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Citation Information

Type Thesis or Dissertation - Major thesis
Title Income Diversification and Nutrition Security: Evidence from the Ethiopia Socioeconomic Survey
Publication (Day/Month/Year) 2015
We applied the recent wave of the Ethiopia Socioeconomic Survey collected in 2014, and
investigated the interrelations between farm income, off-farm income, food security and
nutrition security. We hypothesized that livelihood assets together with local socioeconomic
factors are major determinants of farm and off-farm income. Food security depends on farm
income, off-farm income and public support programs. Furthermore, nutrition security (which is
represented by the z-scores of anthropometric measures: height-for-age, weight-for age, and
weight-for-height of under five children) is a function of food security and health status. To
empirically estimate these relationships, we applied ordinary least squares, two-stages least
squares and three stages least squares estimation techniques to a multi-equation model. Method
choice was based on the results of endogeneity tests. The result showed that off-farm income,
age and availability of major farm assets (cattle and land) enhance farm income, whereas travel
cost decreases farm income. We also found that human capital variables and farm income
improve off-farm income. Farm income also enhances food security of households. The impact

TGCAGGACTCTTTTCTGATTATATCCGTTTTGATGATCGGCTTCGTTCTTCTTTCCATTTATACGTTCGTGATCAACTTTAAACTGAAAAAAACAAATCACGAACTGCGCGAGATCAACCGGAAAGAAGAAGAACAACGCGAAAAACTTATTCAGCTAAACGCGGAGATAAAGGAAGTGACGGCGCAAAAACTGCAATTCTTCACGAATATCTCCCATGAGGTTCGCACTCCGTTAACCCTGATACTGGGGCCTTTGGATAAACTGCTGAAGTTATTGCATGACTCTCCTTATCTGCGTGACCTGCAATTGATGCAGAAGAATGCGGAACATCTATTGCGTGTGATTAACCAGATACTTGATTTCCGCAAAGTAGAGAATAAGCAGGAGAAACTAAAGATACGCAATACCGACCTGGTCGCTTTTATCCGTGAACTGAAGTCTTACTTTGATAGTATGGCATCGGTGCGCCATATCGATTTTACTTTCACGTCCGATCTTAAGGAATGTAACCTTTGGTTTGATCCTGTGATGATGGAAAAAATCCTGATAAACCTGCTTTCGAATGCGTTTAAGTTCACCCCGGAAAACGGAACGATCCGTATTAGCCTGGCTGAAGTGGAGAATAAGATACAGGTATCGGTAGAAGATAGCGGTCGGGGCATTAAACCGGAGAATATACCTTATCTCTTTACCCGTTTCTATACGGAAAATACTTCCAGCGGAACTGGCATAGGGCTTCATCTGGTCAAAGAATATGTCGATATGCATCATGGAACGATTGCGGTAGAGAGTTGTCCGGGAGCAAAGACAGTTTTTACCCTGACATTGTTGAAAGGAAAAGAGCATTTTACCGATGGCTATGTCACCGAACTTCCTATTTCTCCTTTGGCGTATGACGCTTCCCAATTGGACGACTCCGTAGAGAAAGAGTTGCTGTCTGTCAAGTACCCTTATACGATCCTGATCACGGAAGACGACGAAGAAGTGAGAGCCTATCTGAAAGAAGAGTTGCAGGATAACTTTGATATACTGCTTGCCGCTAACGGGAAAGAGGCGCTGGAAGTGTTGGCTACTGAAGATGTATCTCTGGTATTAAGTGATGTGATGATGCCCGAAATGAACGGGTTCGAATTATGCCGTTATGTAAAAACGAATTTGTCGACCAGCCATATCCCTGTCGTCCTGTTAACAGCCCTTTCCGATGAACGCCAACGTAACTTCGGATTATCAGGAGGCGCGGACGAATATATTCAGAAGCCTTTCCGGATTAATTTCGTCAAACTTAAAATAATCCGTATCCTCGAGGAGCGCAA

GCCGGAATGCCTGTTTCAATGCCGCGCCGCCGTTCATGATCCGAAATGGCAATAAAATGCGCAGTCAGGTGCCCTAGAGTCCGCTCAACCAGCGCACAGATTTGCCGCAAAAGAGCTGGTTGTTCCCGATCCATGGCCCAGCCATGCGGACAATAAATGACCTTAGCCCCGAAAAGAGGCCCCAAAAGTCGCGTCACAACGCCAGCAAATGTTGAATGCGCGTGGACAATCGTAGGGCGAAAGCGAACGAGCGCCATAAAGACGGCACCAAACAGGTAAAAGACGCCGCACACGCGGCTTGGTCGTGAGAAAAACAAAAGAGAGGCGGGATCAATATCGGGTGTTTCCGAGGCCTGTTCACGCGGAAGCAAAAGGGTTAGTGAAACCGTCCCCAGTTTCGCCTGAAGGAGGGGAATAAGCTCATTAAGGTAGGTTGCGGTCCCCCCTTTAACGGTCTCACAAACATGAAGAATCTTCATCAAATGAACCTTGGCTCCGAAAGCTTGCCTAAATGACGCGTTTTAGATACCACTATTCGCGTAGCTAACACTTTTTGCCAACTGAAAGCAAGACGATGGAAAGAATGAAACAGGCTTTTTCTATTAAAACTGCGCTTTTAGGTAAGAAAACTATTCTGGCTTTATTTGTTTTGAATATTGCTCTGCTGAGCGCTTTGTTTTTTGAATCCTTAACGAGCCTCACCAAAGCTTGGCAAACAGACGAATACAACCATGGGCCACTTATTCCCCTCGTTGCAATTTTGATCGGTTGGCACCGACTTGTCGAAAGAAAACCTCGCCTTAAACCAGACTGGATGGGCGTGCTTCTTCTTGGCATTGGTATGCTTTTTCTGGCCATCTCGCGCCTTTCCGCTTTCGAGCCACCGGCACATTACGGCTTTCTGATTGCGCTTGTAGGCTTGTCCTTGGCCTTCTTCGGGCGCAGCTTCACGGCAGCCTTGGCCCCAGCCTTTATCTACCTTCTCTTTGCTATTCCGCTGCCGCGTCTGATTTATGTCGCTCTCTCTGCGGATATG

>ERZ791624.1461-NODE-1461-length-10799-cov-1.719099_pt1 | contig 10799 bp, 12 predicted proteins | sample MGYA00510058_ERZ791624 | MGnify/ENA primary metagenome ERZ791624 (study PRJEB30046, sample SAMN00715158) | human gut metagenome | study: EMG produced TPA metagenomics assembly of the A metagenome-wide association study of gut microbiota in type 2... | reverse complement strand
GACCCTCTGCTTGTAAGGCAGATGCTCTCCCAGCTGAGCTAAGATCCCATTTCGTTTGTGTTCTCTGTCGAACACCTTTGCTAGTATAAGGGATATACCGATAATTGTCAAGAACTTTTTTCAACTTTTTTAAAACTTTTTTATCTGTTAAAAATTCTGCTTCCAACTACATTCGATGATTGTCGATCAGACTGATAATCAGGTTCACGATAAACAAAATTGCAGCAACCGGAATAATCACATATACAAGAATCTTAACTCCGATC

of farm income on the z-scores of the anthropometric indicators showed a mixed result. We
found a positive association with z-scores of height-for-age, a negative association with the zscores
of weight-for-age and insignificant impact on the z-scores of weight-for-height. The
impact of food security also showed mixed results. These results reflect that the impacts of farm
income and food security on nutrition security depend on the indicators used. Mother’s literacy
showed a positive impact on Z-scores for height-for-age estimated by two stages least squares.
We found that male and younger children have higher z-scores of the nutrition security
indicators. This calls for special attention to gender and age aspects while designing nutrition
related programs. Off-farm income did not show a statistically significant impact on any of the
nutrition security indicators.

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